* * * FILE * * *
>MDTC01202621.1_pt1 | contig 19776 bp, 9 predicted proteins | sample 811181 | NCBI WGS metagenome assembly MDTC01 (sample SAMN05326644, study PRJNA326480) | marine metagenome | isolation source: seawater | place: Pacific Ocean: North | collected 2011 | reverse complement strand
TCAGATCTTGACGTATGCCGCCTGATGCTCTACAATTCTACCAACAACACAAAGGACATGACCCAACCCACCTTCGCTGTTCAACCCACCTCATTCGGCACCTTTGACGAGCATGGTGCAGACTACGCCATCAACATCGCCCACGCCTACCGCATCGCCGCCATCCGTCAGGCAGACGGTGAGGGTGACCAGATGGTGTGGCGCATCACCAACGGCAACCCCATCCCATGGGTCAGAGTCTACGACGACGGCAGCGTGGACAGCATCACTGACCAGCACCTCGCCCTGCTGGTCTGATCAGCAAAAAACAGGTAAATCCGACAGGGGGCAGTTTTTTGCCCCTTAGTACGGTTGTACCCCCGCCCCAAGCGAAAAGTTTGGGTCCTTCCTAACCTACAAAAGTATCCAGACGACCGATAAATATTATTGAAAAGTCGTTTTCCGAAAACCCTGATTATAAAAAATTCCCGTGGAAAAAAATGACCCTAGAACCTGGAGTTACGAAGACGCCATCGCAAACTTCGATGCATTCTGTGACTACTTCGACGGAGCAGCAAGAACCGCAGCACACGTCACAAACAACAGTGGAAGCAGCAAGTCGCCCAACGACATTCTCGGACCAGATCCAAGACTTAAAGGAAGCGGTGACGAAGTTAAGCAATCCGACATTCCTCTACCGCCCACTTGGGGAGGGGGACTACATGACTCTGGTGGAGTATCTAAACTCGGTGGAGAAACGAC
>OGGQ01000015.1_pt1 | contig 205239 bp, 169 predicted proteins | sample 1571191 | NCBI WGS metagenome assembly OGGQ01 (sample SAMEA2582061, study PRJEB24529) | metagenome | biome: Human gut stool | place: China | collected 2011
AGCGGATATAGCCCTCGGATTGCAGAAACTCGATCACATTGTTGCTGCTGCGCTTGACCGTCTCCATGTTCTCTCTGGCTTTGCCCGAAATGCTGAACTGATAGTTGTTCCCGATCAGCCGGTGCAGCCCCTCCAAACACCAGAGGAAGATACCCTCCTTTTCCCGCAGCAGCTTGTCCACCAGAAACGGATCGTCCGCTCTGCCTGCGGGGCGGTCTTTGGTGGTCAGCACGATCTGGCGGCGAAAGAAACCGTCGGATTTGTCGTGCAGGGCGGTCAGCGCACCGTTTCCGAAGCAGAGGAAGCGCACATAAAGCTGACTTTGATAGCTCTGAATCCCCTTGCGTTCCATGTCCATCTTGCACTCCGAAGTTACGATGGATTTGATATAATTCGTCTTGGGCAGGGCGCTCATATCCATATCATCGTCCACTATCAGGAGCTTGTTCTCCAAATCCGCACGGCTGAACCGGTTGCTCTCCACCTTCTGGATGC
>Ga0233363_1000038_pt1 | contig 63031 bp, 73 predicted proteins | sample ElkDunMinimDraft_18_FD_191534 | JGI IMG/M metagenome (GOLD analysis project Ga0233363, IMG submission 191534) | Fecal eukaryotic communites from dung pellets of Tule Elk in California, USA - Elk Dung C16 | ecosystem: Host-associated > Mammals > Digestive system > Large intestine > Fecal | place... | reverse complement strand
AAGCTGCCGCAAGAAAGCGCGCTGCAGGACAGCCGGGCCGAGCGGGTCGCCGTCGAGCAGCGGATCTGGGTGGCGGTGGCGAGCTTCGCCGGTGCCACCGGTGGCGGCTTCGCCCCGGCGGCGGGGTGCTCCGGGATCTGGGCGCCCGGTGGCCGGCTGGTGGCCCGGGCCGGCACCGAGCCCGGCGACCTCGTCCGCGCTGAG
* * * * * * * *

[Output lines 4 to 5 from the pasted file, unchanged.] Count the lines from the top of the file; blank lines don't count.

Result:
AGCGGATATAGCCCTCGGATTGCAGAAACTCGATCACATTGTTGCTGCTGCGCTTGACCGTCTCCATGTTCTCTCTGGCTTTGCCCGAAATGCTGAACTGATAGTTGTTCCCGATCAGCCGGTGCAGCCCCTCCAAACACCAGAGGAAGATACCCTCCTTTTCCCGCAGCAGCTTGTCCACCAGAAACGGATCGTCCGCTCTGCCTGCGGGGCGGTCTTTGGTGGTCAGCACGATCTGGCGGCGAAAGAAACCGTCGGATTTGTCGTGCAGGGCGGTCAGCGCACCGTTTCCGAAGCAGAGGAAGCGCACATAAAGCTGACTTTGATAGCTCTGAATCCCCTTGCGTTCCATGTCCATCTTGCACTCCGAAGTTACGATGGATTTGATATAATTCGTCTTGGGCAGGGCGCTCATATCCATATCATCGTCCACTATCAGGAGCTTGTTCTCCAAATCCGCACGGCTGAACCGGTTGCTCTCCACCTTCTGGATGC
>Ga0233363_1000038_pt1 | contig 63031 bp, 73 predicted proteins | sample ElkDunMinimDraft_18_FD_191534 | JGI IMG/M metagenome (GOLD analysis project Ga0233363, IMG submission 191534) | Fecal eukaryotic communites from dung pellets of Tule Elk in California, USA - Elk Dung C16 | ecosystem: Host-associated > Mammals > Digestive system > Large intestine > Fecal | place... | reverse complement strand